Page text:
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Collapse of stone arch bridge leads to detour for Pa. motorists

April 05, 2002|BY RICHARD F. BELISLE

waynesboro@herald-mail.com

MARION, Pa. - The collapse of a large chunk of a 19th century double stone arch bridge over the Conocoheague Creek on Social Island Road will send motorists on a five-mile detour for at least the next two months, a Pennsylvania Department of Transportation spokesman said Thursday.

Neither PennDOT officials nor Pennsylvania State Police could explain why a section of the south side of the bridge fell into the creek around 4:30 p.m. Monday. It left a large hole in the bridge.

Detour signs direct traffic off U.S. 11 south of Social Island Road west onto Lehman Road, then right onto Guitner Road. Signs from there lead drivers to Pa. 995, said David Rock, manager of PennDOT's Franklin County maintenance garage in Chambersburg, Pa.

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A press release issued by PennDOT suggested the bridge may have been struck by a hit-and-run vehicle, but state police said they have no evidence that such an incident occurred.

The bridge was closed to traffic Tuesday.

Samantha Frey, whose home borders the creek, was in her yard when the bridge collapsed. She heard a loud noise as the huge stones crashed into the creek, she said.

"It's lucky there wasn't anyone on the bridge," Frey said.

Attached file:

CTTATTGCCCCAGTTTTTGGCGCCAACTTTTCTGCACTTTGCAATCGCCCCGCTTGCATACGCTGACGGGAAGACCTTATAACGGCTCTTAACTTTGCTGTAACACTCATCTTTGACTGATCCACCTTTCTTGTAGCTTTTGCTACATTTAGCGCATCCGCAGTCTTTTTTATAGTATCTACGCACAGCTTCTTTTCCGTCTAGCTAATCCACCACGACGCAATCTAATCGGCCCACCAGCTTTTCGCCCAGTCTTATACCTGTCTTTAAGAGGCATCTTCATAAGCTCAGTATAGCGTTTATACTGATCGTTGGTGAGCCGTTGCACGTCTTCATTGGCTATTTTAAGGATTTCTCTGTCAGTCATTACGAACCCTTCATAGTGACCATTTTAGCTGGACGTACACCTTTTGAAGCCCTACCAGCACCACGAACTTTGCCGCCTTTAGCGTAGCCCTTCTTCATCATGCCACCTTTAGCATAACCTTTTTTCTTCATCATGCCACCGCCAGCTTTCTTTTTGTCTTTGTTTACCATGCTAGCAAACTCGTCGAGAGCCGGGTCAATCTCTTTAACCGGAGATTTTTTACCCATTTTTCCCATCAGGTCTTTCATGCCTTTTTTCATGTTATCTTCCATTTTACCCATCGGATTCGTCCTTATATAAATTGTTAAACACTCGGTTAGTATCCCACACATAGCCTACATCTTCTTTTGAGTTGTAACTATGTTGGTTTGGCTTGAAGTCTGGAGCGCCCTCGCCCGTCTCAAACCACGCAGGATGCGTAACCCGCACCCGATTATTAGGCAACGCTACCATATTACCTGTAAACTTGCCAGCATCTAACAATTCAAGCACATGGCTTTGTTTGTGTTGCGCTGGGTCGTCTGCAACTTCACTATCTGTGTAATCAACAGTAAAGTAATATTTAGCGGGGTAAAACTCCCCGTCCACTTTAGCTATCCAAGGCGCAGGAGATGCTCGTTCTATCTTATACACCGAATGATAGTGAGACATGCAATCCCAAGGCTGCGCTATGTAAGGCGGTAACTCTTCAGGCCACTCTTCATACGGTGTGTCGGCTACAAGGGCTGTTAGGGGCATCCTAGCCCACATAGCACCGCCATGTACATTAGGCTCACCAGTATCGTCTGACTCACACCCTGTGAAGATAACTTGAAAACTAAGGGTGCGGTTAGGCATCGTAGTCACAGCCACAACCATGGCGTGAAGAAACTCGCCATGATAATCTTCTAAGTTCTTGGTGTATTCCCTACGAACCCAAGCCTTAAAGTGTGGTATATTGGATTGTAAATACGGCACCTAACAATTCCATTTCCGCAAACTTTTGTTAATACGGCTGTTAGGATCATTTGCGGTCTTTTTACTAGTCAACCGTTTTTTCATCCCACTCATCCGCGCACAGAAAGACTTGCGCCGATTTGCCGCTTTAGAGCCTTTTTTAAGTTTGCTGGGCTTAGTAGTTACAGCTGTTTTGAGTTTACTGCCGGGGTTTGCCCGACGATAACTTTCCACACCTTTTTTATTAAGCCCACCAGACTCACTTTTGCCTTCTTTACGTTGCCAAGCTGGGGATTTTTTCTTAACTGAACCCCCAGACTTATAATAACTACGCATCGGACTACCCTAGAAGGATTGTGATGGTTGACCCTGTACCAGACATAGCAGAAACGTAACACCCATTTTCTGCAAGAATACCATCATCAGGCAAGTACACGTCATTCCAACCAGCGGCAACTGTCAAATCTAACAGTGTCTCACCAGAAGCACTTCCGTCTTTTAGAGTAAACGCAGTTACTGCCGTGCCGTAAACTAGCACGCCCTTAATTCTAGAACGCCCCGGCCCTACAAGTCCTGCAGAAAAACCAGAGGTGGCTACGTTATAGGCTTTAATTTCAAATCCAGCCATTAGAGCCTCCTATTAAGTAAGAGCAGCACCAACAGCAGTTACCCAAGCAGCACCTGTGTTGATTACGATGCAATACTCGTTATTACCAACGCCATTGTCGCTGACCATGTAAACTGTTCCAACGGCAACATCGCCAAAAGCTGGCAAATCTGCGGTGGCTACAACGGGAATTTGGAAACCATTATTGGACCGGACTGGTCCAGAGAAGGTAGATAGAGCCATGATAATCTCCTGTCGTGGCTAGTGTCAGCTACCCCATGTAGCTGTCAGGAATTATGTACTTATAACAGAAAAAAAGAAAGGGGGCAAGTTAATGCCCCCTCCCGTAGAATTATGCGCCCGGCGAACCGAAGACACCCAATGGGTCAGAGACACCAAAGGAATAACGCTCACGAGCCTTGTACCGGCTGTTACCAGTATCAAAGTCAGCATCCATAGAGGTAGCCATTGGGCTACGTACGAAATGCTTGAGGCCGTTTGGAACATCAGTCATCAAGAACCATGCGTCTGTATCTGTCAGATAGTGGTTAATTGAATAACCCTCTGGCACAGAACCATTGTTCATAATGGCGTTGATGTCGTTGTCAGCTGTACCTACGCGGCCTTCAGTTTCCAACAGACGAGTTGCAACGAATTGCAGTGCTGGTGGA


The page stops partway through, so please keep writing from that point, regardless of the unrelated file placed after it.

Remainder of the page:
She blamed the collapse on vibrations from dozens of heavy trucks that pass over the span every day.

"I've been trying for a long time to get the state to put a load limit on the bridge," she said.

PennDOT officials estimate that 2,200 cars and trucks pass over the bridge daily.

Social Island Road, which runs west off U.S. 11 about six miles north of Greencastle, Pa., connects Guilford and Hamilton townships.

Rock said repairing stone arch bridges presents a challenge for PennDOT's bridge crew.

"It will never look exactly the same as it did before, but it will look good when it's done," Rock said. "Our bridge crew does an excellent job."

The preliminary work will take as much time as repairing the damage, Rock said.

"We'll have to build a temporary road up to the creek to get equipment in to get the stones out," he said.

Rock said there has been talk of replacing the bridge with a modern span for more than the 17 years he has been with PennDOT.

He said it is one of about six stone arch bridges built in the 19th century still in service in Franklin County.

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